With napa cabbage, fried tofu, mushrooms, and mochi simmered in kombu dashi, Mizore Nabe is a Japanese hot pot cooked with grated daikon. The white radish resembles the winter sleet (mizore in Japanese), of which the hot pot gets its name. A perfect meal to warm up in the winter!
How many styles of Japanese hot pots have you tried? Are you ready to add another new favorite to your lineup? Let me introduce Mizore Nabe (みぞれ鍋)—a flavorful hot pot that features grated daikon radish. It is nutritious and will keep you nice and warm through the winter.
What is Mizore Nabe?
Mizore nabe (みぞれ鍋) is a Japanese hot pot with a delightful addition of grated daikon radish. A generous pile of grated daikon is added to the top of veggies and mushrooms (I usually place the radish right in the center).
Once simmering, the daikon melts quickly and becomes translucent like sleet or fallen snow! This is why the hot pot is also called yukinabe (雪鍋)—literally “snowy hot pot.”
As a popular winter vegetable, daikon not only brings a unique seasonal character to the nabe, it also lends a mild peppery sweetness to the broth.
Speaking of a winter meal, some people even decorate and shape the grated daikon into a snowman or a polar bear to accent the hot pot!
How to Cook Mizore Nabe
To cook mizore nabe, you can use the typical hot pot vegetables like napa cabbage, carrots, leafy greens, and your choice of protein like tofu, sliced meat, or meatballs. Another special addition I love to throw into the mix is kiri mochi, Japanese rice cakes, for added texture. I typically stock up kiri mochi for Japanese New Year and the hot pot is a lovely way to use up all the mochi.
Ingredients You’ll Need
- Veggies: daikon radish, napa cabbage, carrot, mizuna, negi (long green onion)
- Meat: a typical choice would be thinly sliced pork belly or pork loin (used for pork shabu shabu). In this recipe, I used pork shabu shabu meat.
- Mushrooms: shimeji, shiitake
- Tofu: aburaage (deep-fried tofu pouch)
- Mochi: kiri mochi (rice cake)
- Hot pot broth: kombu dashi, sake, mirin, soy sauce, salt
- Dipping sauce: ponzu and chopped green onion
Overview: Cooking Process
- Make hot pot broth. Add all the seasonings to kombu dashi.
- Cut vegetables, mushrooms, and tofu. Grate daikon radish.
- Add all the ingredients to the pot and place the grated daikon on top.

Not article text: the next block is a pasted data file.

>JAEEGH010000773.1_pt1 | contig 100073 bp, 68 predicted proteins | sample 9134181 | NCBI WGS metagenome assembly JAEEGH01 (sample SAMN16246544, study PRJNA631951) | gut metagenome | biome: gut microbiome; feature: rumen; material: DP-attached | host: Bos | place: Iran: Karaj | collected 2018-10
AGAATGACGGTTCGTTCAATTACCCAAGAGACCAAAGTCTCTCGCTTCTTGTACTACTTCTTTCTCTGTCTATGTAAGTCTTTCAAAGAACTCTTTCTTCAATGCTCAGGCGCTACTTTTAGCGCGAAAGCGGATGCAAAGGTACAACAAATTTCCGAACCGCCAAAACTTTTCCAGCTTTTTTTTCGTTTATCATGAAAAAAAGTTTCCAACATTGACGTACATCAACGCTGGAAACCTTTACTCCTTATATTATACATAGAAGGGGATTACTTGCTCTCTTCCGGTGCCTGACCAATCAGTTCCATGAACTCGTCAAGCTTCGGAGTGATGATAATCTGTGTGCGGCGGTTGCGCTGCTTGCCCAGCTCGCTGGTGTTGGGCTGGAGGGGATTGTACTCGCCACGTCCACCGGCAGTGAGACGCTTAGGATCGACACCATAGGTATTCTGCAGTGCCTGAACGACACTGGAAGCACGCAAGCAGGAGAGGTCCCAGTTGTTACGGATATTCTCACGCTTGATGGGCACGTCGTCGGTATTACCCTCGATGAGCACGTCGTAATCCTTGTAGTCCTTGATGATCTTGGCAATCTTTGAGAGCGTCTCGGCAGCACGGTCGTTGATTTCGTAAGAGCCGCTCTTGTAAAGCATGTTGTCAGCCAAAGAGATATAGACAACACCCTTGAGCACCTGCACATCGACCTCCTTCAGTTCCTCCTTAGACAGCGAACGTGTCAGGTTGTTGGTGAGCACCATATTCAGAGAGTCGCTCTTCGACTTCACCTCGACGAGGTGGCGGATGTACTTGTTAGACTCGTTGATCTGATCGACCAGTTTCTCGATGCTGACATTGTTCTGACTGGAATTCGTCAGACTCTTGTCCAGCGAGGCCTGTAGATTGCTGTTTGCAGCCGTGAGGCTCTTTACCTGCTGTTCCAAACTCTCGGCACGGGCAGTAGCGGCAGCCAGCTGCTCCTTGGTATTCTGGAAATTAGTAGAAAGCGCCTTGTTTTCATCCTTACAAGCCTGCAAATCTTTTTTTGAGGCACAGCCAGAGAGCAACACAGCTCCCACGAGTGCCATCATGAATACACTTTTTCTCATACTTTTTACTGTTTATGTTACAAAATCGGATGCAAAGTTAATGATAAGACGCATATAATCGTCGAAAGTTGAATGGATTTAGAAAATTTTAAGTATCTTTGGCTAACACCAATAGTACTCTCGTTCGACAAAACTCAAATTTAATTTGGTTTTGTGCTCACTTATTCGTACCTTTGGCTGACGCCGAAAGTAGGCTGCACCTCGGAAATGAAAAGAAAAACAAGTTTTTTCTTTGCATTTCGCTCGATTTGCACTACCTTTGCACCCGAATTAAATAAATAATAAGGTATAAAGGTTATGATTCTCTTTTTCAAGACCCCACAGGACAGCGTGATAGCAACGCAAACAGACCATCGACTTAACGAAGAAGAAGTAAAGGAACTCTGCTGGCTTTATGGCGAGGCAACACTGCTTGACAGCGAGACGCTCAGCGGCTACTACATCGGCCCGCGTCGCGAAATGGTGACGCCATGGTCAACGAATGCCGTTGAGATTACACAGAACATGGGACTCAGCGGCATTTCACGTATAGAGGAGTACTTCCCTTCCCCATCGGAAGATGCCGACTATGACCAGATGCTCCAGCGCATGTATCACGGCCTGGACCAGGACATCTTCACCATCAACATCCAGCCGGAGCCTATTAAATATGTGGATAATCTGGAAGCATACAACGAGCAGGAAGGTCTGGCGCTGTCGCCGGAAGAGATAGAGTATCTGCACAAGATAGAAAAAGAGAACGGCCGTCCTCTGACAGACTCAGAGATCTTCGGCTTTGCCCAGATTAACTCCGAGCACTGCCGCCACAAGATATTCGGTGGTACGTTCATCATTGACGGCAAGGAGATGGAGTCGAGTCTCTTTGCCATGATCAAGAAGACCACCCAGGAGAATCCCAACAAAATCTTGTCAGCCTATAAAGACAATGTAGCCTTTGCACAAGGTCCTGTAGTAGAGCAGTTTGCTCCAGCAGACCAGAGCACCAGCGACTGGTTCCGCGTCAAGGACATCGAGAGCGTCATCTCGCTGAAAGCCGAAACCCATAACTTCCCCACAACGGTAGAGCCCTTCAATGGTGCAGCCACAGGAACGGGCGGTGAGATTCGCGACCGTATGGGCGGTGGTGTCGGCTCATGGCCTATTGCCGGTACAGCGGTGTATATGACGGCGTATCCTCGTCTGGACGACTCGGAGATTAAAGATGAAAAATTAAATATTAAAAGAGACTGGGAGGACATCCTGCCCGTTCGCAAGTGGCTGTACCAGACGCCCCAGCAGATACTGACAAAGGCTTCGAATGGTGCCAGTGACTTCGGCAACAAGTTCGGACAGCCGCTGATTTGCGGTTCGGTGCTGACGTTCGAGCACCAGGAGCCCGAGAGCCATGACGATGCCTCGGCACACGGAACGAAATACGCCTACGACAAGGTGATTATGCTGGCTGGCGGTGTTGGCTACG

- Cook for 10 minutes, or until the ingredients are tender.
- Cook the thinly sliced meat in the pot for 15-30 seconds. Enjoy the hot pot with ponzu sauce.
3 Tips for Grating Daikon
Tip #1: Get thick and big daikon radish
Daikon radish is in season during wintertime, and you can easily find thick, fat, big daikon at the markets. The greenish top of the daikon right under the leafy parts is the sweetest part of the daikon. When you are at a grocery store, make sure to pick a good one!
The amount of enzyme contained in daikon radish is said to be one of the highest among vegetables. Why enzyme is good? You can read more here.
Tip #2: Use “Oni Oroshi” (Demon Grater)
There is a special grater for grating daikon in Japan and it’s called oni oroshi (鬼おろし), or a demon grater. The blade is coarser and more jagged than a normal grater, and it got its name because it looks like a demon’s tooth. The grater is typically made of bamboo and comes in a triangular fan or rectangular shape.
With coarser blades, the oni oroshi does a better job in grating daikon, yielding a fluffy airy texture. Usually, grated daikon contains a lot of moisture (juice), but with the oni oroshi, you’ll have less moisture escaped from the daikon. The grated daikon is known to have less spiciness when you use the oni oroshi for the task.
Unfortunately, the oni oroshi is not available on Amazon and I don’t have one…so I’ve been using my favorite ceramic grater instead. If you like grated daikon and find this grater in Japan or an online shop, you may want to get one!
Tip #3: Drain the daikon liquid
Because I don’t use the oni oroshi, the daikon releases a lot of water when I grate it. (It’s truly unfortunate, hence, it’s definitely worth getting an oni oroshi!)
The excess moisture will dilute the broth, so you will need to gently squeeze out the water. You don’t have to hard press it.
How to Prepare Mizore Nabe at Dining Table
Set up the table by placing a pot in the middle of the table and make sure it’s reachable from every seat. Here, I set up my favorite Gourmet d’Expert® Electric Skillet by Zojirushi on the table.
This is a multi-purpose electric skillet with two cooking pans; a deep pan for soup-type foods like sukiyaki and fondue, and a flat plate for grilling meats and vegetables (see below). It also includes a steaming plate for steaming foods.
All the prepared ingredients should be on a large platter or smaller plates and placed around the hot pot. A bottle of ponzu sauce and small bowls for the dipping sauce should be prepared. You also need to bring out communal cooking utensils (ladle, fine-mesh skimmer, long cooking chopsticks, etc.) and individual bowls.
When everyone is at the table, add the ingredients to the simmering broth in the pot and cook for 10 minutes, or until each ingredient is cooked through. While waiting, people can enjoy small side dishes along with drinks.